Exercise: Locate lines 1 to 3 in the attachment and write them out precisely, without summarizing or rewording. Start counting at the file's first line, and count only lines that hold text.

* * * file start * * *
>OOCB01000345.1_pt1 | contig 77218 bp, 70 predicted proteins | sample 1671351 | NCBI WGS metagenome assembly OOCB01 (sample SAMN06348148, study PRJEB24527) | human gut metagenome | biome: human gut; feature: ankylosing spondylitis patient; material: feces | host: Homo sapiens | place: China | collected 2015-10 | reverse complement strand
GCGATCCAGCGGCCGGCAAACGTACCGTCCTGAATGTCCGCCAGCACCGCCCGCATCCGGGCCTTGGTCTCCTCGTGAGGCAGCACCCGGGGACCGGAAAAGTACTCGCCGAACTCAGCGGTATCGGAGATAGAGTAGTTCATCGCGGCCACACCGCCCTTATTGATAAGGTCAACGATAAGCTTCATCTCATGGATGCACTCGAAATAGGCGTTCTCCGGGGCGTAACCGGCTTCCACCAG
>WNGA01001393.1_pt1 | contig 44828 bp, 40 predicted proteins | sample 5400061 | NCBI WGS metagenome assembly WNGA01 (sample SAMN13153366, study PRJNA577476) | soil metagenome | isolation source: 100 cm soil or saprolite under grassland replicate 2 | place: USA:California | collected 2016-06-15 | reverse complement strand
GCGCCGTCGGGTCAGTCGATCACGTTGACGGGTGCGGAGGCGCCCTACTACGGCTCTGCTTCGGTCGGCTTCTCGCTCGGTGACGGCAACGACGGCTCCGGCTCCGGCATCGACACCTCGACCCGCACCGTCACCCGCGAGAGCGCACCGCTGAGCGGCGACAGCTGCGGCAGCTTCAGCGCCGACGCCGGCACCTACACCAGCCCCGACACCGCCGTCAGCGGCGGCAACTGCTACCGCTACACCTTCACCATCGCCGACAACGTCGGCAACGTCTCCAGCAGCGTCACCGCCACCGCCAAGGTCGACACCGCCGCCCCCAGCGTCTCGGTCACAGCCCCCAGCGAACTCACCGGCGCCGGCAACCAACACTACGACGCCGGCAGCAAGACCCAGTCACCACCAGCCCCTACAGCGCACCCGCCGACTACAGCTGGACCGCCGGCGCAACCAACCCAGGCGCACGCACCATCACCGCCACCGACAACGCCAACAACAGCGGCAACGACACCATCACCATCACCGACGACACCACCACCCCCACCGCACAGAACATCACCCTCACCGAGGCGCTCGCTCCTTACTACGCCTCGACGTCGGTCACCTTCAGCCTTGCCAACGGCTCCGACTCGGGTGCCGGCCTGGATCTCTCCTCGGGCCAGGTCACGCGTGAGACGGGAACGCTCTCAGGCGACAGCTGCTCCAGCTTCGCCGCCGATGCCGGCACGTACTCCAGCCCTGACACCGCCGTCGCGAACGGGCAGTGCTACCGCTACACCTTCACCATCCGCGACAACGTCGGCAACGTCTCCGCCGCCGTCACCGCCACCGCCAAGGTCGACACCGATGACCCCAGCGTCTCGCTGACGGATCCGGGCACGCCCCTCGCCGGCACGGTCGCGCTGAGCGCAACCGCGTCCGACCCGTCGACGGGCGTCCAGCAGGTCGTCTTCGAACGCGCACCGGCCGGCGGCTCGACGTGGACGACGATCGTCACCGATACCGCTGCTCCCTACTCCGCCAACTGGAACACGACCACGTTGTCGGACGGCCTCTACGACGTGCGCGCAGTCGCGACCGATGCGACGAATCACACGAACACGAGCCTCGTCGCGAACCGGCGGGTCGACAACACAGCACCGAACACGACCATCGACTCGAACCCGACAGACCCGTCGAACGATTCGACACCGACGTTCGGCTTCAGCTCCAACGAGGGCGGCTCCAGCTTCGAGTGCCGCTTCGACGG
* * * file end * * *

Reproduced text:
>OOCB01000345.1_pt1 | contig 77218 bp, 70 predicted proteins | sample 1671351 | NCBI WGS metagenome assembly OOCB01 (sample SAMN06348148, study PRJEB24527) | human gut metagenome | biome: human gut; feature: ankylosing spondylitis patient; material: feces | host: Homo sapiens | place: China | collected 2015-10 | reverse complement strand
GCGATCCAGCGGCCGGCAAACGTACCGTCCTGAATGTCCGCCAGCACCGCCCGCATCCGGGCCTTGGTCTCCTCGTGAGGCAGCACCCGGGGACCGGAAAAGTACTCGCCGAACTCAGCGGTATCGGAGATAGAGTAGTTCATCGCGGCCACACCGCCCTTATTGATAAGGTCAACGATAAGCTTCATCTCATGGATGCACTCGAAATAGGCGTTCTCCGGGGCGTAACCGGCTTCCACCAG
>WNGA01001393.1_pt1 | contig 44828 bp, 40 predicted proteins | sample 5400061 | NCBI WGS metagenome assembly WNGA01 (sample SAMN13153366, study PRJNA577476) | soil metagenome | isolation source: 100 cm soil or saprolite under grassland replicate 2 | place: USA:California | collected 2016-06-15 | reverse complement strand